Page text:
In a recent interview with Law Times, Gillian Hnatiw discusses
how the recent case, Melvin v. Ontario, provides an
important lesson for lawyers who have considered taking on a case
against the Crown. This case demonstrates the challenges that
lawyers face in proving liability for inmate incidents, and more
specifically, the challenges involved in litigating a
This case stemmed from an incident in 1997 when two inmates
assaulted another inmate (Melvin) at the district jail in Thunder
Bay, Ontario. The injured inmate suffered a serious head injury and
as a result underwent a craniotomy (a procedure involving removing
part of the bone from the skull to expose the brain). An action
against the two defendants began in 2003.
For starters, successfully proving that prison officials
breached their duty of care and are liable for injuries can be
challenging. Further, given the nature of their situation,
imprisoned defendants may be unable to afford to pay for legal
representation. In order to prove that the Crown was liable, it
must be shown that the province failed to behave reasonably in its
duty to look after those in its care.
The lawyers were also able to reveal that one of the defendants
was a known dangerous offender. Gillian says this kind of
information can be key in proving that the Crown has failed in its
duty of care. "You're putting a vulnerable person in a
cage with someone who's known to be extremely violent. It's
a perfect recipe for an assault of this nature," she says.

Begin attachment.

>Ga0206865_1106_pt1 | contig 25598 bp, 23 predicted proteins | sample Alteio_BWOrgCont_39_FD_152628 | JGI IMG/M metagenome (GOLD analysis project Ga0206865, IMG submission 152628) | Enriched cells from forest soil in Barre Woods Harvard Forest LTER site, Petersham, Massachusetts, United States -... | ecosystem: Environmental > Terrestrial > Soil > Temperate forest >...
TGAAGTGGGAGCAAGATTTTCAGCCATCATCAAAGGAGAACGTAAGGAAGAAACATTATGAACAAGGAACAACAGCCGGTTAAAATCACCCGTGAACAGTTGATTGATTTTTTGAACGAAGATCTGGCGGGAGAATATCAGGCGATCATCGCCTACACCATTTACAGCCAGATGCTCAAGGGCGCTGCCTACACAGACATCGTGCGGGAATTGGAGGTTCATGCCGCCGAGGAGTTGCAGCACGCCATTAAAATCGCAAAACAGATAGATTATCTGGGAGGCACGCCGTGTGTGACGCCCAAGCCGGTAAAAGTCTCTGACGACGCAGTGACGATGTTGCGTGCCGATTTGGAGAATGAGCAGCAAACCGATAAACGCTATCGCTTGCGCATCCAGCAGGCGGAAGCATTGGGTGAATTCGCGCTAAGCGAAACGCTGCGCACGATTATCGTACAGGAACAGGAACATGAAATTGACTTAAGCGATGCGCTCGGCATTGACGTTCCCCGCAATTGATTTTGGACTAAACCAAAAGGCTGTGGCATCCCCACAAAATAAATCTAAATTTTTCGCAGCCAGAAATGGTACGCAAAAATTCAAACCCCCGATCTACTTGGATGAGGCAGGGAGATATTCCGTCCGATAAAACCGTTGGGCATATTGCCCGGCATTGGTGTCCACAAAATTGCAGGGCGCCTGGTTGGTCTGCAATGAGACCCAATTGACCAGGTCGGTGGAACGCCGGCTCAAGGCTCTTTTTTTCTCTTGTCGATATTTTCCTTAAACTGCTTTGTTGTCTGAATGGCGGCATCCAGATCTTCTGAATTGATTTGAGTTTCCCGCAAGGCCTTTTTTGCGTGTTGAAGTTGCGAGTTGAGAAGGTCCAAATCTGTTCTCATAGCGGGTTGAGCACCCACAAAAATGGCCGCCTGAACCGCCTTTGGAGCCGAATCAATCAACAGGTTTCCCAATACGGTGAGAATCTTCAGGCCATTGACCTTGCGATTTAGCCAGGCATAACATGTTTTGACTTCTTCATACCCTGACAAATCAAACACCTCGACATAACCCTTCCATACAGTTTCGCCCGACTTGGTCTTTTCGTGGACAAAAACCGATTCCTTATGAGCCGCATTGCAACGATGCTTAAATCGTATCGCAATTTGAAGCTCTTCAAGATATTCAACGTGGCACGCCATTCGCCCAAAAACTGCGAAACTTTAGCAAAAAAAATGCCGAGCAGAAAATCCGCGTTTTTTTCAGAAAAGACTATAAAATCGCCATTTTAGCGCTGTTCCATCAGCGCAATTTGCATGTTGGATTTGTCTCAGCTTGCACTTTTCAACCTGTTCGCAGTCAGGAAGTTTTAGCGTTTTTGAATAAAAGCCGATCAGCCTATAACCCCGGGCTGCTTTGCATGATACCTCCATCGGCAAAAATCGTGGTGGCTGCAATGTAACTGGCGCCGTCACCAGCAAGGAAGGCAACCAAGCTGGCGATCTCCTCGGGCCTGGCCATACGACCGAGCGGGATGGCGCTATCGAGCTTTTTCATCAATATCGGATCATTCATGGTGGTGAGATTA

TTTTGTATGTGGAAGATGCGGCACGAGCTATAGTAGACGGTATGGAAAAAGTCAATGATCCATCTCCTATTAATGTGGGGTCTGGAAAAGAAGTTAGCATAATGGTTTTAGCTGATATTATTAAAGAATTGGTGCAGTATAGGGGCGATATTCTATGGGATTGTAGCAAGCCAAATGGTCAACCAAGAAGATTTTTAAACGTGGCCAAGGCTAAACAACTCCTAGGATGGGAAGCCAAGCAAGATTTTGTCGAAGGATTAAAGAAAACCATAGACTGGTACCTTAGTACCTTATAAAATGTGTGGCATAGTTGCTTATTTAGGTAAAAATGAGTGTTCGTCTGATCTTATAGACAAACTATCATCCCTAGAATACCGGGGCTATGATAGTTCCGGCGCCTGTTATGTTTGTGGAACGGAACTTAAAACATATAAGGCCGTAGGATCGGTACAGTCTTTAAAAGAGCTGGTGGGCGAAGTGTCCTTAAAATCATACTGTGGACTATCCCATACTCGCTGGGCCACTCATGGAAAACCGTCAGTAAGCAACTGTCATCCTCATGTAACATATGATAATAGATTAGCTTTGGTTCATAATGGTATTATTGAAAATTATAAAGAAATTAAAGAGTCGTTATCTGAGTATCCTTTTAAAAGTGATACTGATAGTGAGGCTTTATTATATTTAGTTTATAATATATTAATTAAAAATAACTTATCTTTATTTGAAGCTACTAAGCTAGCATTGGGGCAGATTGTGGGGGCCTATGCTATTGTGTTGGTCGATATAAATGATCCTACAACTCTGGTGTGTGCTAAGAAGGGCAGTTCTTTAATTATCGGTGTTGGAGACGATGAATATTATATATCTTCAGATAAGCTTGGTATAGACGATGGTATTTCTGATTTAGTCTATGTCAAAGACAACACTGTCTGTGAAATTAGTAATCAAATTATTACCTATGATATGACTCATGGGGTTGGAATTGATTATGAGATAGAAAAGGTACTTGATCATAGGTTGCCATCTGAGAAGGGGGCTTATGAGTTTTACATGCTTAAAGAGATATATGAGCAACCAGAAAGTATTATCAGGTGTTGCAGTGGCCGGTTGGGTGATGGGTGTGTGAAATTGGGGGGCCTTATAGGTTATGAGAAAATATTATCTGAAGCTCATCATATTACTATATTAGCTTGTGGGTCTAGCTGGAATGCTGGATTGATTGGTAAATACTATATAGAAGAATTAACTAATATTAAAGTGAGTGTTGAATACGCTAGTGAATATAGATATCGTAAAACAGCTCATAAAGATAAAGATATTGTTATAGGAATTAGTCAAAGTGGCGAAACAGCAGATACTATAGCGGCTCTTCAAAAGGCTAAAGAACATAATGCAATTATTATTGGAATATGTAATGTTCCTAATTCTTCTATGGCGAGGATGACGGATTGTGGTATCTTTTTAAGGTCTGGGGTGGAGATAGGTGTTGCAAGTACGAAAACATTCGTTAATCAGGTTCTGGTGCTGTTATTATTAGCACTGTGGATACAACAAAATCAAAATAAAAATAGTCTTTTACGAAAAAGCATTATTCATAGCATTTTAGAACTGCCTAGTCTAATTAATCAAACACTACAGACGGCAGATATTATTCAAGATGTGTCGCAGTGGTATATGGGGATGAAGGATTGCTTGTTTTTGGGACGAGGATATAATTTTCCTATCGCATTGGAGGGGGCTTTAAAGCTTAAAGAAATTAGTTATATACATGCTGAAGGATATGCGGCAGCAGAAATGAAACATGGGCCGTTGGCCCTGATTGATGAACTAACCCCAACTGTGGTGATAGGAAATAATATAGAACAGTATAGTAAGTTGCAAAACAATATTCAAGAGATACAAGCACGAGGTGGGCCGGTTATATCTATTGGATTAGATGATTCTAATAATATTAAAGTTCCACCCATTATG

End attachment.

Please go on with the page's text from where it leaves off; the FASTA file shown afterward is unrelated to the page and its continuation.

Gillian expresses that the Crown has a significant duty to
anticipate trouble and intervene on inmates' behalf.
"Prison is a unique environment because there's no way of
knowing your cellmate's history or doing anything about
In Gillian's view, this case provides an important lesson
for lawyers considering taking on a case against the Crown.
"We learn to not be intimidated just because we're looking
at naming the correctional services as a defender... the resource
limitations don't relieve the Crown of its duty of care to the
inmates in its custody."
It's not often that our little blog intersects with such titanic struggles as the U.S. presidential race – and by using the term "titanic" I certainly don't mean to suggest that anything disastrous is in the future.
J.J. v. C.C., is an interesting case in which the court held that an automotive garage owes a duty to minor children to secure the vehicles on the premises by locking the cars and safely storing the car keys...
In Irwin v. Alberta Veterinary Medical Association, 2015 ABCA 396, the Alberta Court of Appeal found that the "ABVMA" failed to afford procedural fairness to a veterinarian undergoing an incapacity assessment.
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